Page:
It killed me when Mario Olympics came out and Sonic and Tales were in it. When I was growing up, they were mortal enemies. Now there aren’t any Sega consoles and Sonic is whoring himself out on Mario Olympics. Obviously it’s good for playing, but things like that are painful to see. I couldn’t get my head around that for a long time. When I saw the two come up on the screen together, I was like whoa whoa whoa, what’s going on here?

Have you ever been approached about doing music for any game projects?
Not really. We had a song licensed for Dirt 3, I think. But I did have a Scroobius Pip-based game developed for my website called Bash The Beard. You have to mash the space bar to make my beard grow until it lifts me off the ground, then you have to balance me as I’m flying up through the sky with this growing beard. There are things you can collect on the way up. It was all because I got addicted to Robot Unicorn Attack. I got obsessed with that and got thinking, I need a weird little web game. I spoke to a few people and we came up with this idea and built it, and it actually works really well. It’s just a nice addictive little challenge game and has a leaderboard. Some of the kids’ scores on this game, I can’t imagine how that’s at all possible. I was playing it for a good month while it was being developed, and just four days after launch there were scores that were literally ten times as much as my top score.

Do you and your girlfriend play games together?
We’ve put Tiger Woods on and had a play, but we’d end up arguing, getting annoyed and turning it off. For me, gaming is mostly an ‘on your own, in your flat’ kind of experience. It’s something that people lose me to. For Arkham City I needed to do that. I also did it with LA Noire last year, and I thought that was good. I’ll only allow myself a month or so at it, while doing other things. But after that is the cut-off point.

It’s impressive that, given your addictive personality, you still have the self-discipline to just cut it off when you need to.
I’m also painfully professional, thankfully. With Championship Manager, I played it a lot on one of the tours and then I’d set a date – as sad as that sounds – which is my last day to play it. Because I know I’ve got other shit to do. So it goes away and I don’t play it after that.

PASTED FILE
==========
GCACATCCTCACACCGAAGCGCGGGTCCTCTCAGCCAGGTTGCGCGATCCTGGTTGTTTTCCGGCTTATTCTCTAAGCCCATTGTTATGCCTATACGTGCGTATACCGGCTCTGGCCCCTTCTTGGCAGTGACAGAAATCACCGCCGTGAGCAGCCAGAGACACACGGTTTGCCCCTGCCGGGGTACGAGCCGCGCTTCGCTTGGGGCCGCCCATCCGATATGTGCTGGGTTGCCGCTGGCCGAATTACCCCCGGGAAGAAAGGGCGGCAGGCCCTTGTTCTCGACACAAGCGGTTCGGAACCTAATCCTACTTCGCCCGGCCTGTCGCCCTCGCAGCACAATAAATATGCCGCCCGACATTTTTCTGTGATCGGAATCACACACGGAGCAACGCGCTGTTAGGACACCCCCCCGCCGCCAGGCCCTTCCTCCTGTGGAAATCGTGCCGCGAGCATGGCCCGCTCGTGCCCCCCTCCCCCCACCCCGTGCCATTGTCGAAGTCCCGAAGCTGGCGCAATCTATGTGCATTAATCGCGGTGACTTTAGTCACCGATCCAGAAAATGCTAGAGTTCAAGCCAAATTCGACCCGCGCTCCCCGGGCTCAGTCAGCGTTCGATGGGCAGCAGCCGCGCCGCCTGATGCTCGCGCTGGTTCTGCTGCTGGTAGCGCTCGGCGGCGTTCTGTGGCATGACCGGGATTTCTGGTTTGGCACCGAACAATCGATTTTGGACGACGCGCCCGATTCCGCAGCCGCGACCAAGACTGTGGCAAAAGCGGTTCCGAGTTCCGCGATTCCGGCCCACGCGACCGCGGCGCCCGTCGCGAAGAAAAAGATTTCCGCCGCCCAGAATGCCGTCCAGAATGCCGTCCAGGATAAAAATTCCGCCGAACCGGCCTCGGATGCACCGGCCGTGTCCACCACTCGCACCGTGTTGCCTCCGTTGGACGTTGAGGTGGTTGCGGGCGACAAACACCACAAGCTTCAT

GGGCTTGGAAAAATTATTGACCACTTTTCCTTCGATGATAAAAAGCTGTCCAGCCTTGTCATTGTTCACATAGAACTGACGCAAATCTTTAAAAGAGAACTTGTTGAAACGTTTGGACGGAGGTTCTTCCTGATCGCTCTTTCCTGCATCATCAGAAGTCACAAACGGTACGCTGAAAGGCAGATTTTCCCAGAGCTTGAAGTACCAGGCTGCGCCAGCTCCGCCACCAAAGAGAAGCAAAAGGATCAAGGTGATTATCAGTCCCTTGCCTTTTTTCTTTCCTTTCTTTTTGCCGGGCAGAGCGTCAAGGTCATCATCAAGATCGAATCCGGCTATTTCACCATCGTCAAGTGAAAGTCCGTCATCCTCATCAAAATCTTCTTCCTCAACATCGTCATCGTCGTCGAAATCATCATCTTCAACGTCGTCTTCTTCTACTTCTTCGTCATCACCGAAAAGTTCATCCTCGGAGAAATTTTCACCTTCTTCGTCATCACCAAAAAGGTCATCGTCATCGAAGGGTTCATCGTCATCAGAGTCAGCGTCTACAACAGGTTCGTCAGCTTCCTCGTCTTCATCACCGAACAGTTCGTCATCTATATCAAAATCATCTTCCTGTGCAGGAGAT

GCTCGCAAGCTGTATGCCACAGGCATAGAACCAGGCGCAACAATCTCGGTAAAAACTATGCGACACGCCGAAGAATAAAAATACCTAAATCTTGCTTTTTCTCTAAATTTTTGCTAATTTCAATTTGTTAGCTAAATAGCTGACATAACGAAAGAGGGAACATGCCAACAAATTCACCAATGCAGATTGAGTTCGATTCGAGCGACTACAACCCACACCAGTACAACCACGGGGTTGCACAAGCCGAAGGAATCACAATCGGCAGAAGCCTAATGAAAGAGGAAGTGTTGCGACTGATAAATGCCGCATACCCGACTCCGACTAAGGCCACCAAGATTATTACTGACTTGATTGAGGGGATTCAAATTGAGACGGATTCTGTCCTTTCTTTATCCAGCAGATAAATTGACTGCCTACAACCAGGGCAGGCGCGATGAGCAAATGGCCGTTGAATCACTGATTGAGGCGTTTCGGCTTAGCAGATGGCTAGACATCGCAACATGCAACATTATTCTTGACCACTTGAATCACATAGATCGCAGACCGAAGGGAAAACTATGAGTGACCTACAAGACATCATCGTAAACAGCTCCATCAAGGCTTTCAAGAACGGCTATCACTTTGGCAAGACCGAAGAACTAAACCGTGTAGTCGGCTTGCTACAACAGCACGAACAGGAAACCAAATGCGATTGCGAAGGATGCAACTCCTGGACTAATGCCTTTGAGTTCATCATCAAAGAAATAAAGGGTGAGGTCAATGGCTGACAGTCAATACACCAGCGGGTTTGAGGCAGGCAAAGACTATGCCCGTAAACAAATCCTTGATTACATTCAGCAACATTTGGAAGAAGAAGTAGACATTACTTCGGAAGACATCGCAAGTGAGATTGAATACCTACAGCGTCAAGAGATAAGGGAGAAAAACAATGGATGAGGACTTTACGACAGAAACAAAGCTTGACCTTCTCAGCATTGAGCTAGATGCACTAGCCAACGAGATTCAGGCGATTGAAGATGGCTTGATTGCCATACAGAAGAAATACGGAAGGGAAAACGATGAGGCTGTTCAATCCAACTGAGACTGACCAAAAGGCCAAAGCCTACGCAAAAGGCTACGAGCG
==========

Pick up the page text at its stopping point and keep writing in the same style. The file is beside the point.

You’ve rapped about disaffected kids turning violent as a way to cope with small-town boredom. Why do you think games are scapegoated so often as the cause of that violence?
I don’t think it’s just games in particular. The media just loves a story every now and then. You’ll get a band that they blame – a Marilyn Manson or whoever – that they claim is turning kids evil and causing violence. If they’re going to react badly to Grand Theft Auto or whatever, I don’t know why there wasn’t more press outside of the gaming world celebrating Portal 2 last year. Portal 2 is a great game – it’s problem solving, it’s logic. They could play that in schools and it would genuinely help teach kids higher-level thinking, but it was still a really enjoyable and fun game. That could’ve been a game that you had to play in class.

What’s your favourite game of all time?
Based on sheer number of hours it’s taken from my life, I have to go with Championship Manager. It’s the most addictive game, and it’s bizarre because it shouldn’t be. Because nothing about it suggests it’s even a game. It’s just stats and numbers and all that, but it’s the greatest, most addictive game of all time. On my arcade machine, I love that I’ve got NBA Jam and all the old Wrestlemania games, but if I had to pick one, it’s got to be Championship Manager.

Hailing from Stanford-le-Hope in Essex, Scroobius Pip got his start as a spoken word artist. Then he teamed up with electronic musician Dan Le Sac 
in 2006 and the pair released their first single, Thou Shalt Always Kill, later that year. The accompanying video has garnered over three million views on YouTube. Pip’s debut solo album, Distraction Pieces, was released in September 2011 on his own label, Speech Development.